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Two UK men given jail terms for inciting violence through Facebook

London-looters-catch-a-looterFollowing riots in a number of English cities earlier this month, Facebook and other social media sites have come under close scrutiny, with prime minister David Cameron announcing plans to somehow ban those suspected of planning disturbances from using social media networks.

Any such ban, however, came too late for Jordan Blackshaw and Perry Sutcliffe-Keenan. The two men, both in their early twenties and from near Manchester, were each given four-year prison terms on Tuesday for trying to incite disorder using Facebook. The separate incidents took place during the recent disturbances across England.

According to a Guardian report, neither of their Facebook posts resulted in any disturbances. In fact, the Independent reported that Blackshaw was “the only person who turned up to his own riot,” at which point he was promptly arrested by police.

No one, not even Sutcliffe-Keenan himself, turned up at the riot that he’d tried to organize through Facebook.

The Guardian report quotes the words of Cheshire police’s assistant chief constable Phil Thompson, who said: “If we cast our minds back just a few days to last week and recall the way in which technology was used to spread incitement and bring people together to commit acts of criminality, it is easy to understand the four year sentences that were handed down in court today.”

He added: “In Cheshire, we quickly recognised the impact of the situation on our communities and the way in which social media was being used to promote and incite behaviour that would strike fear into the hearts of our communities.”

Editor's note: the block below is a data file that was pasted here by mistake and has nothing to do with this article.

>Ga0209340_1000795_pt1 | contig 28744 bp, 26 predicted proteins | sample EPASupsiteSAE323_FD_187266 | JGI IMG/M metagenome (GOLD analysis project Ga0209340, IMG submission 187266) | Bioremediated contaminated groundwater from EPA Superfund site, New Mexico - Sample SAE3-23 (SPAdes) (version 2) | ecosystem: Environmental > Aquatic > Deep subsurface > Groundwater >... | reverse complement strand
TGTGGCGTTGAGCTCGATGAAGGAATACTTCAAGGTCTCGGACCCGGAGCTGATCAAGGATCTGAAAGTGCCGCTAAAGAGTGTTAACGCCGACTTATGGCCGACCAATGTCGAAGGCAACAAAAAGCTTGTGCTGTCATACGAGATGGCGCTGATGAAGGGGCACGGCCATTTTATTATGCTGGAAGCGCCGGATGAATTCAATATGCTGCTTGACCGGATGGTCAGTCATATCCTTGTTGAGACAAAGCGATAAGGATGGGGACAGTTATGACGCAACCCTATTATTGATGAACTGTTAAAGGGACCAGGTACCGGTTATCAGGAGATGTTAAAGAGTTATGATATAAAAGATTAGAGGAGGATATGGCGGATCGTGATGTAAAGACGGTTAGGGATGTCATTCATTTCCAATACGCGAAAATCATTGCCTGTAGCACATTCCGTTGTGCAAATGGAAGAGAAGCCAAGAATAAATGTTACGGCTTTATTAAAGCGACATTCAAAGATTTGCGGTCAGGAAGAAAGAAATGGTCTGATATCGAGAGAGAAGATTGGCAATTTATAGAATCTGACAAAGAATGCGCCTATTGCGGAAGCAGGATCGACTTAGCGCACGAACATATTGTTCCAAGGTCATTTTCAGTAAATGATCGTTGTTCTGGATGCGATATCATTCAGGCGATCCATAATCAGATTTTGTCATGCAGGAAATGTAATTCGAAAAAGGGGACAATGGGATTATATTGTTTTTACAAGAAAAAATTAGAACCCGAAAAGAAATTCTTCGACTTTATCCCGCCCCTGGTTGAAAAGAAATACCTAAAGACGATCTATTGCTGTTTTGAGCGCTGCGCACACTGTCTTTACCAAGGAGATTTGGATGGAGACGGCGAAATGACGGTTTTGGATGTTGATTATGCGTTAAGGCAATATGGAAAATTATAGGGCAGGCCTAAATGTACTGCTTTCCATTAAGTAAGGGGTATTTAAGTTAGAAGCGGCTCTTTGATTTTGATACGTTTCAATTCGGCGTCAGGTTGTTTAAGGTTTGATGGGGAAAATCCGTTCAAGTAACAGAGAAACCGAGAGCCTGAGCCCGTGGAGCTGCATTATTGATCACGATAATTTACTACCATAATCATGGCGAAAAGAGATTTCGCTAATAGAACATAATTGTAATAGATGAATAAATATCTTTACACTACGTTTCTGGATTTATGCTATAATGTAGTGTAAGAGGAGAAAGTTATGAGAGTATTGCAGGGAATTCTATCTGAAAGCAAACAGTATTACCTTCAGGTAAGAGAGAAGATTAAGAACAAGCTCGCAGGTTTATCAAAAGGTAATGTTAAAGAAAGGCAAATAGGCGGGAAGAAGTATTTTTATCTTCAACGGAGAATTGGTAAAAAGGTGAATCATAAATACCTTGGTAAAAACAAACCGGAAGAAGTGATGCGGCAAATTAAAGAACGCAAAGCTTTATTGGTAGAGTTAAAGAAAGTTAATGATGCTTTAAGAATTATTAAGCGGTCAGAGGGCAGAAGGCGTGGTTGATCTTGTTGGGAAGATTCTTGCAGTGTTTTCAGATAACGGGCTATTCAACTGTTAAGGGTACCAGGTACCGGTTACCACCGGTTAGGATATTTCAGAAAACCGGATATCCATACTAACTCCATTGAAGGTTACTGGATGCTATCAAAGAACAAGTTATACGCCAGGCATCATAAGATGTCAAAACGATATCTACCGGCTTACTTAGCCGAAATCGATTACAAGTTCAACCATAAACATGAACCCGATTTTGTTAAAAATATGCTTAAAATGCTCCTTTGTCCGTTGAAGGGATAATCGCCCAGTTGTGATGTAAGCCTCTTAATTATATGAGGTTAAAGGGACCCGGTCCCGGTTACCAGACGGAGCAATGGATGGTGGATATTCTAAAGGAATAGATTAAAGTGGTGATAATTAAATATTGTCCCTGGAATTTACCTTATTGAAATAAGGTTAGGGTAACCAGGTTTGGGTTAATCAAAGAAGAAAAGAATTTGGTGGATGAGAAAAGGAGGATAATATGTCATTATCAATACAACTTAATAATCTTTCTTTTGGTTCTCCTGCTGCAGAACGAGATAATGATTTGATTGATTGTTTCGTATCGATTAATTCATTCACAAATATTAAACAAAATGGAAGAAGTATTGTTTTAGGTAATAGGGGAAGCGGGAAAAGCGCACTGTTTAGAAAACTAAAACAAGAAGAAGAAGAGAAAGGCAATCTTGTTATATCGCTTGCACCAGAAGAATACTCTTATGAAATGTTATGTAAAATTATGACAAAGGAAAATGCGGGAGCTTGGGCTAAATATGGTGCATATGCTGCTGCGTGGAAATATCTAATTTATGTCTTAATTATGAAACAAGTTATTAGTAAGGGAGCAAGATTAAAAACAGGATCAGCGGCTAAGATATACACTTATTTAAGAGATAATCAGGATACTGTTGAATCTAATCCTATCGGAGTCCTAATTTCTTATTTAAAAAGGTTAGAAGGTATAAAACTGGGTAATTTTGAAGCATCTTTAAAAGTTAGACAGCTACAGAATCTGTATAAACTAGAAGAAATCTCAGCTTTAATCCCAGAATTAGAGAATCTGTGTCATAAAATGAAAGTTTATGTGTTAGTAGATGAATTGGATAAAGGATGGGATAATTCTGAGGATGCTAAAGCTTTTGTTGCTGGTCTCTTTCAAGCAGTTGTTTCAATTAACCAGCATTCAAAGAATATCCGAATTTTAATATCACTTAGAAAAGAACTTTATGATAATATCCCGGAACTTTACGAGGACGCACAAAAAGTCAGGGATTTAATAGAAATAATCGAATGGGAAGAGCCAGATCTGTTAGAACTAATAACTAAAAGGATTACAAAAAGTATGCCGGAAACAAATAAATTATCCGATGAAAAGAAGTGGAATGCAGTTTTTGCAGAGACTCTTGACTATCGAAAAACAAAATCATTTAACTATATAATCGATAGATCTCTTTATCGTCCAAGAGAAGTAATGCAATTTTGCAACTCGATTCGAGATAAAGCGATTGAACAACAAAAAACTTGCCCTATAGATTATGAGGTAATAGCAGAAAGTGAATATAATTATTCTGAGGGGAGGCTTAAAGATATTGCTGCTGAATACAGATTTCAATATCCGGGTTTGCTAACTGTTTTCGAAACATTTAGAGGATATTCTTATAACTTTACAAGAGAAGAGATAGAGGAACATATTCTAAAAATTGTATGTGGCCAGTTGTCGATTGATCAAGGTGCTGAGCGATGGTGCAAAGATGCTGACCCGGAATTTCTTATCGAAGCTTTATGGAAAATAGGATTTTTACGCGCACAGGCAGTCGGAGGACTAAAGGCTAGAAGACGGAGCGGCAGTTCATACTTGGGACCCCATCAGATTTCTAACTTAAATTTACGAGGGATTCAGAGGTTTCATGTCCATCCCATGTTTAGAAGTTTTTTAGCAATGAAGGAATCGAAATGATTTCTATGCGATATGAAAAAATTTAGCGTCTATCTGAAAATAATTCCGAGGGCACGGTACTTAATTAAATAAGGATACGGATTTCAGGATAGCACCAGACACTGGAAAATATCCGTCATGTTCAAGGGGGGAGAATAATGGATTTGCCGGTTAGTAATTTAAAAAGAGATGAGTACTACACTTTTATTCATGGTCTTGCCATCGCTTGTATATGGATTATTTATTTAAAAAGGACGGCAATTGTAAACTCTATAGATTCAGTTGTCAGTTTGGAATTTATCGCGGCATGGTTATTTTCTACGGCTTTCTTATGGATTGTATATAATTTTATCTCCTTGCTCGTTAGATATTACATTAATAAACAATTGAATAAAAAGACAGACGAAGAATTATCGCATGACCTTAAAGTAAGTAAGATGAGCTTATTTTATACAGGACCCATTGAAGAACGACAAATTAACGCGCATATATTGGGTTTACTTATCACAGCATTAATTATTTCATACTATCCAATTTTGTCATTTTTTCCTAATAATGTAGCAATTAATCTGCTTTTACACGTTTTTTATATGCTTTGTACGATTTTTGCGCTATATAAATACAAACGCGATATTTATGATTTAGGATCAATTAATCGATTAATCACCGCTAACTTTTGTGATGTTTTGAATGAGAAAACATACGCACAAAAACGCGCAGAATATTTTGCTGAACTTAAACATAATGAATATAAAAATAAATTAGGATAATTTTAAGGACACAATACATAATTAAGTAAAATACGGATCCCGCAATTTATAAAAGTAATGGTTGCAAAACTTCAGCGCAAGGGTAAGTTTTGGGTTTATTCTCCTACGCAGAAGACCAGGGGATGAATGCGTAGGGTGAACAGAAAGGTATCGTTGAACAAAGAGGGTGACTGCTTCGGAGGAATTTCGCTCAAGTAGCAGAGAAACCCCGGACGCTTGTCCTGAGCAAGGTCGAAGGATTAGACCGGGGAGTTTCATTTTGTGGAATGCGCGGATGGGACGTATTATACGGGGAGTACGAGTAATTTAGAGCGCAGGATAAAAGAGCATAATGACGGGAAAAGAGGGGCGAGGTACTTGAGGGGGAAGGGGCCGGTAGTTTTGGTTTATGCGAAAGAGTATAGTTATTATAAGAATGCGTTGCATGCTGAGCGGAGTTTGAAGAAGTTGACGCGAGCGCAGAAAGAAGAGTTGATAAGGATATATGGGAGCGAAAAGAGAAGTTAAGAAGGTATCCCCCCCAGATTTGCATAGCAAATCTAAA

BlackBerry Messenger also got a lot of flak for its apparent use in the riots. The private messaging service was believed to have been used by some rioters to keep in touch and organize disturbances.

It hasn’t all been negative publicity for the social network sites and web in general though. A Twitter account called @riotcleanup quickly attracted thousands of followers and helped to coordinate clean-up efforts across the country in the wake of the riots.

A web campaign helped to raise more than $50,000 (£30,000) for north London barber Aaron Biber, 89, after his barber shop was trashed in the riot. In a show of support, one of England’s top soccer players, Peter Crouch, turned up at Aaron’s shop on Tuesday for a trim.

A Flickr page containing CCTV images of rioters and looters was set up by London’s Met Police. It also launched the Twitter hashtag #tweetalooter for anyone with information about the troublemakers.

So far more than 1,200 people have appeared in court in connection with the disturbances which took place over four nights earlier this month.

Trevor Mogg
Contributing Editor
Not so many moons ago, Trevor moved from one tea-loving island nation that drives on the left (Britain) to another (Japan)…
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